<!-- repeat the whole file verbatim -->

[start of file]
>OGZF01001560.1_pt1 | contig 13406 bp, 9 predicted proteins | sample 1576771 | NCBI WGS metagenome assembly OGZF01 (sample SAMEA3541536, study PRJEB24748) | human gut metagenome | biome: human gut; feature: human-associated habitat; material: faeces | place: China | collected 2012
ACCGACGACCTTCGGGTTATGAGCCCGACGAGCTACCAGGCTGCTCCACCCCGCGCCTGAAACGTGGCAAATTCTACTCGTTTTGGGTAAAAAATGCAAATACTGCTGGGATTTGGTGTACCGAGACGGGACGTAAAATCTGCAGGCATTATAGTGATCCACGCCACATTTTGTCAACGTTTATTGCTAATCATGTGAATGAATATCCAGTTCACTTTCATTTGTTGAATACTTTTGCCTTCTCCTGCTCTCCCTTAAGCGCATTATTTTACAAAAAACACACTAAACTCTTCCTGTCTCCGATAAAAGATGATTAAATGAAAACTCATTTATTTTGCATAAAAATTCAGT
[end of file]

>OGZF01001560.1_pt1 | contig 13406 bp, 9 predicted proteins | sample 1576771 | NCBI WGS metagenome assembly OGZF01 (sample SAMEA3541536, study PRJEB24748) | human gut metagenome | biome: human gut; feature: human-associated habitat; material: faeces | place: China | collected 2012
ACCGACGACCTTCGGGTTATGAGCCCGACGAGCTACCAGGCTGCTCCACCCCGCGCCTGAAACGTGGCAAATTCTACTCGTTTTGGGTAAAAAATGCAAATACTGCTGGGATTTGGTGTACCGAGACGGGACGTAAAATCTGCAGGCATTATAGTGATCCACGCCACATTTTGTCAACGTTTATTGCTAATCATGTGAATGAATATCCAGTTCACTTTCATTTGTTGAATACTTTTGCCTTCTCCTGCTCTCCCTTAAGCGCATTATTTTACAAAAAACACACTAAACTCTTCCTGTCTCCGATAAAAGATGATTAAATGAAAACTCATTTATTTTGCATAAAAATTCAGT